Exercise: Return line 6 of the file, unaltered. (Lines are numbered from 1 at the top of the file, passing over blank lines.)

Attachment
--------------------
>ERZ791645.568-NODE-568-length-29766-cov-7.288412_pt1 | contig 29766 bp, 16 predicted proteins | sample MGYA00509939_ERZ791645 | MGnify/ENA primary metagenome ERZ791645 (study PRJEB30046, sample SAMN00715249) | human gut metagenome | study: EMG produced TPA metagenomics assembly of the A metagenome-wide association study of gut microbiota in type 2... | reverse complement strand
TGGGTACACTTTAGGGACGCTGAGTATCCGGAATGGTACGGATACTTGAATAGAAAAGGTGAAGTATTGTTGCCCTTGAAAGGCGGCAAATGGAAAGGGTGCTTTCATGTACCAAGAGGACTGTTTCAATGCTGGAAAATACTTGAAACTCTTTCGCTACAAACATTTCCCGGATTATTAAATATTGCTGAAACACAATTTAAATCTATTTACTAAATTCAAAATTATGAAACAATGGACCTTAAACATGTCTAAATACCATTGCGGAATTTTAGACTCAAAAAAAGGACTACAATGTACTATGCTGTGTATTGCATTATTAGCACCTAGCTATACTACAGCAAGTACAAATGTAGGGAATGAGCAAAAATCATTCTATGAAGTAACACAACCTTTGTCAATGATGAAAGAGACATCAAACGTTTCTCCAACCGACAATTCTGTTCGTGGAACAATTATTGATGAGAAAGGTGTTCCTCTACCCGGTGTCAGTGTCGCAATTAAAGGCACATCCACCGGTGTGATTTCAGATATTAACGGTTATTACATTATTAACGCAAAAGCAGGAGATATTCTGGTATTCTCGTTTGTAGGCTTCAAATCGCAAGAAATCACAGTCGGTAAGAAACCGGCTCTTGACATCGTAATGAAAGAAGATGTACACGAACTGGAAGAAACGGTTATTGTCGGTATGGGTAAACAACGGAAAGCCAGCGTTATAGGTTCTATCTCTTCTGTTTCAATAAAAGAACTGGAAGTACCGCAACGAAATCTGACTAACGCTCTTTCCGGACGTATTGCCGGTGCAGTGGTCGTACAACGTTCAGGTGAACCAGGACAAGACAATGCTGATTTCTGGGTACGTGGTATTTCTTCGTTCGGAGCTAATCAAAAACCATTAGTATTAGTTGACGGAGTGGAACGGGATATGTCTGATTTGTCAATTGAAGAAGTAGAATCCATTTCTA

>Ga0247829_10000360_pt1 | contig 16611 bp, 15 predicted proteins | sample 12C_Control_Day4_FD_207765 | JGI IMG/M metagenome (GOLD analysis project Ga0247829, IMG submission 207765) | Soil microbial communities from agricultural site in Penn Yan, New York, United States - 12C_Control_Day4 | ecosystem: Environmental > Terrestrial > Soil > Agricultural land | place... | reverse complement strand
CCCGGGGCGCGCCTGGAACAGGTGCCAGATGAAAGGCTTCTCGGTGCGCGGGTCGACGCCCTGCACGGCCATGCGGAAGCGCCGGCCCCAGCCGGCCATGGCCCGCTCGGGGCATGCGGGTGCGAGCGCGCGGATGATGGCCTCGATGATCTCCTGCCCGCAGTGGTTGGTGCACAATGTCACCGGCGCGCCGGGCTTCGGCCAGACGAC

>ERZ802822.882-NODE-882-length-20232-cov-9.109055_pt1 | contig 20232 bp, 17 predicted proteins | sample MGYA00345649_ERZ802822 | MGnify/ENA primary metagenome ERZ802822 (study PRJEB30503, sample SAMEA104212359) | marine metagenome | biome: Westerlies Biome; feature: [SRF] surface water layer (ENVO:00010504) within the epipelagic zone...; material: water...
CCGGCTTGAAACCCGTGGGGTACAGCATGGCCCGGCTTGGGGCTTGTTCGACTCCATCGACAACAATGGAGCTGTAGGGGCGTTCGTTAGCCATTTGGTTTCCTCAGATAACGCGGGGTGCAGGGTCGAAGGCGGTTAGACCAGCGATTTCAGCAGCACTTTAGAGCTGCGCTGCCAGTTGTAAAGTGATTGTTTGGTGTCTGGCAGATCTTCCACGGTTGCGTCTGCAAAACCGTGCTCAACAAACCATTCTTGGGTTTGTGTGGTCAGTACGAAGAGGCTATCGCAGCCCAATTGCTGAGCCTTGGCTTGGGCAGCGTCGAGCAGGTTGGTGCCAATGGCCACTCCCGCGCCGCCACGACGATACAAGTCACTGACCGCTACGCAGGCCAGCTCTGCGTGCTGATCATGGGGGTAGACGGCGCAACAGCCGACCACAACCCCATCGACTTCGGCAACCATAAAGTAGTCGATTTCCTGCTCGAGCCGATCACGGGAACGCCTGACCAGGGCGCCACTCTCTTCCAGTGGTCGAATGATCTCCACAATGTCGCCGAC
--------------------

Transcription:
CCGGCTTGAAACCCGTGGGGTACAGCATGGCCCGGCTTGGGGCTTGTTCGACTCCATCGACAACAATGGAGCTGTAGGGGCGTTCGTTAGCCATTTGGTTTCCTCAGATAACGCGGGGTGCAGGGTCGAAGGCGGTTAGACCAGCGATTTCAGCAGCACTTTAGAGCTGCGCTGCCAGTTGTAAAGTGATTGTTTGGTGTCTGGCAGATCTTCCACGGTTGCGTCTGCAAAACCGTGCTCAACAAACCATTCTTGGGTTTGTGTGGTCAGTACGAAGAGGCTATCGCAGCCCAATTGCTGAGCCTTGGCTTGGGCAGCGTCGAGCAGGTTGGTGCCAATGGCCACTCCCGCGCCGCCACGACGATACAAGTCACTGACCGCTACGCAGGCCAGCTCTGCGTGCTGATCATGGGGGTAGACGGCGCAACAGCCGACCACAACCCCATCGACTTCGGCAACCATAAAGTAGTCGATTTCCTGCTCGAGCCGATCACGGGAACGCCTGACCAGGGCGCCACTCTCTTCCAGTGGTCGAATGATCTCCACAATGTCGCCGAC